I wouldn't know what fictional creatures to add, perhaps I will do something like that for a future chart though.
Reply
:iconforbiddenparadise64:
ForbiddenParadise64 Featured By Owner Mar 8, 2017
Ah I understand. Random wants a little one, but Brick notes it's not only longer than HNM but is less mature, indicating a far larger adult.

Good old titanosaurs.

Some good candidates are Rancor from SW (5m tall), Giants from ASOIAF/GOT (12-14 feet), troll from LOTR etc.
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:iconasari13:
asari13 Featured By Owner Mar 5, 2017  Hobbyist Traditional Artist
nice
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:iconpcawesomeness:
PCAwesomeness Featured By Owner Feb 22, 2017
Nice!
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:iconpcawesomeness:
PCAwesomeness Featured By Owner Mar 7, 2017
Um, are you sure you replied to the right person?
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:iconforbiddenparadise64:
ForbiddenParadise64 Featured By Owner Mar 7, 2017
Lol sorry that was meant to be a direct comment on the work. 
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:iconpcawesomeness:
PCAwesomeness Featured By Owner Mar 8, 2017
lel
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:iconfranoys:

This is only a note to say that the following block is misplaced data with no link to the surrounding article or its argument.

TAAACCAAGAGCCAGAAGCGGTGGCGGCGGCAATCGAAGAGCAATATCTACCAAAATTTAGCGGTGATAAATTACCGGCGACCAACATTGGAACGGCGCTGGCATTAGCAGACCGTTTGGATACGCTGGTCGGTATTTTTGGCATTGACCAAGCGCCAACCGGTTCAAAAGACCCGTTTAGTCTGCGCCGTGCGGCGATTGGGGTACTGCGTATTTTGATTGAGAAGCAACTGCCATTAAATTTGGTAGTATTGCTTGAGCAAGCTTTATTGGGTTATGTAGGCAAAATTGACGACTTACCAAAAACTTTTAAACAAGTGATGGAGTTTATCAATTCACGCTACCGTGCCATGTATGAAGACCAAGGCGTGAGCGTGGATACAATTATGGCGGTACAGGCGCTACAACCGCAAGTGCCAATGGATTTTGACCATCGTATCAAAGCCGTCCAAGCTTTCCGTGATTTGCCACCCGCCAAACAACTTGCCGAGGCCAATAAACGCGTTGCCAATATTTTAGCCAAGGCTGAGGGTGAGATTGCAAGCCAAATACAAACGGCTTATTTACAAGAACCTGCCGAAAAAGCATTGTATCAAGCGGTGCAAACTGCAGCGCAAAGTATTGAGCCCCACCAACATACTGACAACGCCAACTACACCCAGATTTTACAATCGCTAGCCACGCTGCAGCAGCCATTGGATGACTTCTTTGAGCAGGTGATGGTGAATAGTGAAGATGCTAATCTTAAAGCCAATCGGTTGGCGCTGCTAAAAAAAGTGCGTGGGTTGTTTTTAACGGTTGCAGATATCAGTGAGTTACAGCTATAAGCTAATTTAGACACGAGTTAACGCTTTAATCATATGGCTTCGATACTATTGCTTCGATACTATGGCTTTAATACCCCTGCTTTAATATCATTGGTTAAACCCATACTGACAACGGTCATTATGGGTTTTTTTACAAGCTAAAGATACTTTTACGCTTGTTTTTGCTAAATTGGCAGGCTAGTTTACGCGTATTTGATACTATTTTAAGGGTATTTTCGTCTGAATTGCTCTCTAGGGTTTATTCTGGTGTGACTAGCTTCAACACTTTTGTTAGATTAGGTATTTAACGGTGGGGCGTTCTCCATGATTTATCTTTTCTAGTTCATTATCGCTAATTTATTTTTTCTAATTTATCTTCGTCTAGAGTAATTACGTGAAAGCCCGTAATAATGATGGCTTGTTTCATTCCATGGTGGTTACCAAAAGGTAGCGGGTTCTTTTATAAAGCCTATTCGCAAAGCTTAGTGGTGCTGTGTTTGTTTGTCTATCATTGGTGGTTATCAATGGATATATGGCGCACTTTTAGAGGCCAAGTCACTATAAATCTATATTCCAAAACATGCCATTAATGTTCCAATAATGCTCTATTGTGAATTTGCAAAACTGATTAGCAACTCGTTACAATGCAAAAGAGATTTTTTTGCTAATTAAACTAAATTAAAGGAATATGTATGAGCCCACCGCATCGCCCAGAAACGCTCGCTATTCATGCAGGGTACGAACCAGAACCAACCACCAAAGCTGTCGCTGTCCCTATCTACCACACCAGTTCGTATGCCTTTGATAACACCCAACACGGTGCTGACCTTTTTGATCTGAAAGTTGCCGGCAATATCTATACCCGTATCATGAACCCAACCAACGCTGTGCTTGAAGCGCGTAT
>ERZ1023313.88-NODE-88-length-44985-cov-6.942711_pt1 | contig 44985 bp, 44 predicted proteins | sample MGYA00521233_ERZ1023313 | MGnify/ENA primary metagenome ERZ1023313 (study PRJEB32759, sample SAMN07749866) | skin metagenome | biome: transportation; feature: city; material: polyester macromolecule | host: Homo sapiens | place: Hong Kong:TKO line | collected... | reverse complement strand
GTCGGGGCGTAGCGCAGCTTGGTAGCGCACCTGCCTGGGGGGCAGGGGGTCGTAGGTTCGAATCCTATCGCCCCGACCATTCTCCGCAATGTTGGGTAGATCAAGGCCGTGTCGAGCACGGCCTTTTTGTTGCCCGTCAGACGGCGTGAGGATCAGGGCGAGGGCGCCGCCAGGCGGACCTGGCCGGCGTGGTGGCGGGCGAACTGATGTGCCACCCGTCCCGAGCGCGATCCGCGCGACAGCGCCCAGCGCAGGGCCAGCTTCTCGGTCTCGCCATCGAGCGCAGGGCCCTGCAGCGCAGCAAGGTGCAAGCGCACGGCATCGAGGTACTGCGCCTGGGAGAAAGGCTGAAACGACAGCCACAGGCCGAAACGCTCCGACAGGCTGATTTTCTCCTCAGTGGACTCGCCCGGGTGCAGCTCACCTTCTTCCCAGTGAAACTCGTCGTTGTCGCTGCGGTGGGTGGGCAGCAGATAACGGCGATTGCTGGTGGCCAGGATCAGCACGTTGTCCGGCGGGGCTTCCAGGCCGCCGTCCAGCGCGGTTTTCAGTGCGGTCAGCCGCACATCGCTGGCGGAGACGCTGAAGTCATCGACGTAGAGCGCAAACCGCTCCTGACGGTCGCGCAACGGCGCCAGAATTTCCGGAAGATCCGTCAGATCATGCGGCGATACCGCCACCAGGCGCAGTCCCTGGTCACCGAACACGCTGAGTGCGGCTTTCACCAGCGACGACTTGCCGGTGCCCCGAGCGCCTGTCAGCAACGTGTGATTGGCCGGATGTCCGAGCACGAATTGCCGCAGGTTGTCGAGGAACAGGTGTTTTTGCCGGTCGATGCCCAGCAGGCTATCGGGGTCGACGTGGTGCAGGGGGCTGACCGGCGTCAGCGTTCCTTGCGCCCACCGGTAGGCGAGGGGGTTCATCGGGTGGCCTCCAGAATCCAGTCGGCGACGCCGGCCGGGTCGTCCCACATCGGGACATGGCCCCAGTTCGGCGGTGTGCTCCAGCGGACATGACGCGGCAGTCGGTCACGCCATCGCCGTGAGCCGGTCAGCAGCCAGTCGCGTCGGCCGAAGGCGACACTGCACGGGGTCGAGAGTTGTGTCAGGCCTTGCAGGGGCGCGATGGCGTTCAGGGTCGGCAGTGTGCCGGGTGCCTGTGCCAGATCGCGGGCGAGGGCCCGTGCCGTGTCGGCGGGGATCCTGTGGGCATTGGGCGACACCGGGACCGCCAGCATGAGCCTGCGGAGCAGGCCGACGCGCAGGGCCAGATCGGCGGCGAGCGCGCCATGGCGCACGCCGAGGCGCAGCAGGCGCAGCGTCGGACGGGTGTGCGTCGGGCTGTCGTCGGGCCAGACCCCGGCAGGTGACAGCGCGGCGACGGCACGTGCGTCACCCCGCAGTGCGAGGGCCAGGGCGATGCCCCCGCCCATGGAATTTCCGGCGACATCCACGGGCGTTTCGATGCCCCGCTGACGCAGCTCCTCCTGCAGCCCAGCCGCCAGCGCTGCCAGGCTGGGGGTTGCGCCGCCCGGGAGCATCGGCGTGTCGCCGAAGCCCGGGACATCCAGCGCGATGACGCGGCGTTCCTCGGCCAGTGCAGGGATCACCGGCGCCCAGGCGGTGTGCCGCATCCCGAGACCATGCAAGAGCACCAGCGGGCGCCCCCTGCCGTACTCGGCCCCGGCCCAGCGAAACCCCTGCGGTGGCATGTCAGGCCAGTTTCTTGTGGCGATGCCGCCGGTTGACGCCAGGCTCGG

Franoys Featured By Owner Feb 22, 2017
Thank you!
Reply
:iconpcawesomeness:
PCAwesomeness Featured By Owner Feb 23, 2017
You're welcome!
Reply
:iconvasix:
vasix Featured By Owner Feb 21, 2017  Hobbyist Digital Artist
Was Europasaurus really that big? I mean, relatively of course but still big
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:iconpaleo-king:
Paleo-King Featured By Owner Edited Feb 22, 2017  Professional Traditional Artist
Yes. The adults were around 10m long according to Carballido and Sander (2013). Many of the known specimens are immature.
Reply
:iconrizkiusmaulanae:
RizkiusMaulanae Featured By Owner Feb 20, 2017  Student Traditional Artist
All heil the blur whal b*tches!!!
Reply
:iconspinosaurus14:
Spinosaurus14 Featured By Owner Feb 20, 2017
Good chart but... Where is my boi nanotyrannus?Dat Boi is triggered 
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:iconfranoys:
Franoys Featured By Owner Feb 21, 2017
The brachs thought that there were too many guests alredy :p
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:iconglavenychus:
Glavenychus Featured By Owner Feb 20, 2017  New Deviant Hobbyist Traditional Artist
This is why I don't dabble into brachiosaur mass estimates
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:iconfranoys: